Approach to the Patient with Hair Growth Disorders at a Glance
- Take patient with hair growth disorders serious and provide emotional support.
- Classify hair disorder based on patient's history and clinical pattern (see eTable 88-0.2).
- Exclude or confirm common hair growth disorders based on clinical assessment and diagnostic tools (see Table 88-1).
- Find the right treatment for confirmed diagnosis.
- Dispel misconceptions on treatment options and results, and educate patient.
The importance of human hair in view of social communication and sexual attraction is enormous. Thus, diseases that lead to hair loss (alopecia), structural hair shaft defects or excessive hair growth on the body are often accompanied by diminished sense of personal well-being and self-esteem, leading to depressive moods and withdrawal from social interims.
In this chapter, we discuss the biologic basis and clinical presentation of hair growth disorders, give definitions (eTable 88-0.1), explain key management principles, and provide practical advice for diagnosis, therapy and patient management.
eTable 88-0.1 Definitions |Favorite Table|Download (.pdf)
eTable 88-0.1 Definitions
Active process of hair shedding
Loss of hair, reduced hair density (scalp or body)
Large hair follicle with a thick, medullated hair shaft >30 μm, roots are located in the subcutaneous fat
Very small colorless non-medullated hair (<30 μm, roots are located in the upper dermis), only a few mm long. Vellus hairs can be found on the entire body except for palms and sols in different densities, depending on the body site.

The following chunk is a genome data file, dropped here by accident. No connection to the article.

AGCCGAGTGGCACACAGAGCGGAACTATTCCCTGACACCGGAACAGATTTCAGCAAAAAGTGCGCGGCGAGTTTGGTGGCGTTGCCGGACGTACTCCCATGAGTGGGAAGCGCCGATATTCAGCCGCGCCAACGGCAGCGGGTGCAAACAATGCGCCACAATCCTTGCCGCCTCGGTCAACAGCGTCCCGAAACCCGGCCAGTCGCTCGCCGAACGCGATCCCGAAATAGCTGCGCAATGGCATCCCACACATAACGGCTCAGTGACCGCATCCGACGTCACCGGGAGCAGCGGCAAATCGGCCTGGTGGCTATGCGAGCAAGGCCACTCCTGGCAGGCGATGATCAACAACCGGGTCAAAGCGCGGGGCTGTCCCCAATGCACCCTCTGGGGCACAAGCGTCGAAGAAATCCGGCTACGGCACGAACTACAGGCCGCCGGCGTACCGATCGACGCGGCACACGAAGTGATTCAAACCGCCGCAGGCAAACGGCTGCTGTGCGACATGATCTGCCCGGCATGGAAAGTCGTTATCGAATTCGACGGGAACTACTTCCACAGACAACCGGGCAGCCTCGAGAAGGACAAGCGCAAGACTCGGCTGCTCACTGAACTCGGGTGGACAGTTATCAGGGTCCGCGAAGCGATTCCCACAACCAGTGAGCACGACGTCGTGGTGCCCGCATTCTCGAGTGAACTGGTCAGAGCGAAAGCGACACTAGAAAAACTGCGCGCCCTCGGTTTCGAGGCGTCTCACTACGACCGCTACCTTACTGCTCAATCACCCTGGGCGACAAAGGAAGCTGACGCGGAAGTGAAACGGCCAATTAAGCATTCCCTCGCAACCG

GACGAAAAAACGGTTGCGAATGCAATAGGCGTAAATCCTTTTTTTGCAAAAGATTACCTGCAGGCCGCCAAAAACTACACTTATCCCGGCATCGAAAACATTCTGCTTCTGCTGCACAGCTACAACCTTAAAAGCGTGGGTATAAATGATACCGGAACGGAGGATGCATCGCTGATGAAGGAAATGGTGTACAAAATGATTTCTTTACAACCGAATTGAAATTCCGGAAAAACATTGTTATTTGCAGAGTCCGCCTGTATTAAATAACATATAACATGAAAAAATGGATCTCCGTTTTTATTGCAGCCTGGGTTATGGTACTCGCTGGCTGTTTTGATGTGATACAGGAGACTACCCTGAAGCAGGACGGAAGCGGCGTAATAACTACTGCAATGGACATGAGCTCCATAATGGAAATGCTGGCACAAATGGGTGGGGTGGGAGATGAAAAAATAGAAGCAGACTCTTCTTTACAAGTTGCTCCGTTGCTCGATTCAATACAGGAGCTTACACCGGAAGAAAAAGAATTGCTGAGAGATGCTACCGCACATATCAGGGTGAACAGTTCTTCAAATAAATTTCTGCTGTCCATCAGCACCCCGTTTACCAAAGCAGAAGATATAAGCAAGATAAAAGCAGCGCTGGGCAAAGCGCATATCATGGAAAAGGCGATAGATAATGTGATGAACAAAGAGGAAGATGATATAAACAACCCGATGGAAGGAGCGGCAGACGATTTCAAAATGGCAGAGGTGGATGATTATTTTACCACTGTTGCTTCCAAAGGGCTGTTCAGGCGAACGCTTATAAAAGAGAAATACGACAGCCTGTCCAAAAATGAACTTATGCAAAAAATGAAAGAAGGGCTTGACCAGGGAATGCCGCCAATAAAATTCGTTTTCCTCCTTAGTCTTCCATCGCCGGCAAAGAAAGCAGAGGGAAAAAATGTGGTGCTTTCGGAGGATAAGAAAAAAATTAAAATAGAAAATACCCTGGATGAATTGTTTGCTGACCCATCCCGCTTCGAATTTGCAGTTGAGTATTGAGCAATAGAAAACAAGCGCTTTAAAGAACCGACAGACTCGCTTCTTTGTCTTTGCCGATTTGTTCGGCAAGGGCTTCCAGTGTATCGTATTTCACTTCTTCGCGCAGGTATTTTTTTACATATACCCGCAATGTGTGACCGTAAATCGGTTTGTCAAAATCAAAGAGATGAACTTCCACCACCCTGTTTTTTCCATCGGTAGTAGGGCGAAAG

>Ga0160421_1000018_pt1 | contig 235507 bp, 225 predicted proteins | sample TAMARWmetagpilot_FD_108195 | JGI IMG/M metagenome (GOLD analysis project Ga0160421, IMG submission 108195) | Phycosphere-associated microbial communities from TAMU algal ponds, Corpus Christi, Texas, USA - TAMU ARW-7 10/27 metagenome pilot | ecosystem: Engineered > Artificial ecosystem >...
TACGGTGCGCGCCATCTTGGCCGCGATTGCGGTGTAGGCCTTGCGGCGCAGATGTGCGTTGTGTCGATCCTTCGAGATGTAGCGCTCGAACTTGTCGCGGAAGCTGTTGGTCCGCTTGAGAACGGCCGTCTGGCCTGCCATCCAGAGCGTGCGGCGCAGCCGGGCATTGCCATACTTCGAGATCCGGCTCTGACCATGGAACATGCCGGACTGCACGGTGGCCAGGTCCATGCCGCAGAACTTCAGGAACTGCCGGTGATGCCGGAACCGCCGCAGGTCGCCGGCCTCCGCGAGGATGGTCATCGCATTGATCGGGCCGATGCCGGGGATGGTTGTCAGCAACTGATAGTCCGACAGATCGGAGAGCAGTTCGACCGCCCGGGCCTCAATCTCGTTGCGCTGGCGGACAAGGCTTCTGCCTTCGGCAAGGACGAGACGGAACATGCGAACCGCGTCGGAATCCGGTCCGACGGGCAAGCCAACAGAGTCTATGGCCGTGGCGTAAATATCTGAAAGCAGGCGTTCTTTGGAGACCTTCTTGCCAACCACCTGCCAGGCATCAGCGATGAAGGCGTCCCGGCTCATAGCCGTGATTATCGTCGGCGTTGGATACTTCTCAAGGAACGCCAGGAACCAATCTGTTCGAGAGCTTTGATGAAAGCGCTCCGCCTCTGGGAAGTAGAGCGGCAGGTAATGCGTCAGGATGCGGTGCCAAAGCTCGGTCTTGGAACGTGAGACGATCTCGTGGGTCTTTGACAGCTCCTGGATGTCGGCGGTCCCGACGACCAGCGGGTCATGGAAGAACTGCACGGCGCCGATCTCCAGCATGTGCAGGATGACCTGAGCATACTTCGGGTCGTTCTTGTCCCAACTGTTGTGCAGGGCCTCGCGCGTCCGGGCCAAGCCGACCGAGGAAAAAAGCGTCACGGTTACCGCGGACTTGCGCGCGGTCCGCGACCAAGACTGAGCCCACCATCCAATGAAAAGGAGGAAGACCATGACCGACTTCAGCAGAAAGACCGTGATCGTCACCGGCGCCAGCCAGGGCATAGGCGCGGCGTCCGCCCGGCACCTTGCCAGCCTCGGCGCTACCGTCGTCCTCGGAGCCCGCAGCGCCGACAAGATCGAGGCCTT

Hair that evolves from a former terminal hair follicle that had been miniaturized (due to androgenetic alopecia or alopecia areata), very small colorless hair (<30 μm, roots are located in the dermis), fibrous tissue (fibrous streamer) replaces the former terminal follicle below the root down to the subcutaneous fat
Hair in a transition stage from terminal to vellus-like due to a miniaturization process (∼50–30 μm, roots are located in the deeper dermis)
First hair produced in utero, pigmented, around 2–3 cm long, lanugo hairs are usually shed between week 32–36 of gestation but can be still present at birth in one third of children
Growth of terminal hair on the body in a male distribution in women
Increased growth of terminal hair or growth of lanugo hair on the body in an androgen-independent pattern
Graying of hair
Sudden (over night) graying of hair, appears in diffuse alopecia areata, when white hairs are spared by the inflammation and remain on the scalp while dark hair falls out very quickly
Localized white hair
Irreversible hair loss, with loss of follicular ostia, and potentially skin atrophy
Life-long cyclic transformation of hair follicles, which begins in utero
Active growth phase, duration and growth rate depend on the body site (around 3–6 years on the scalp)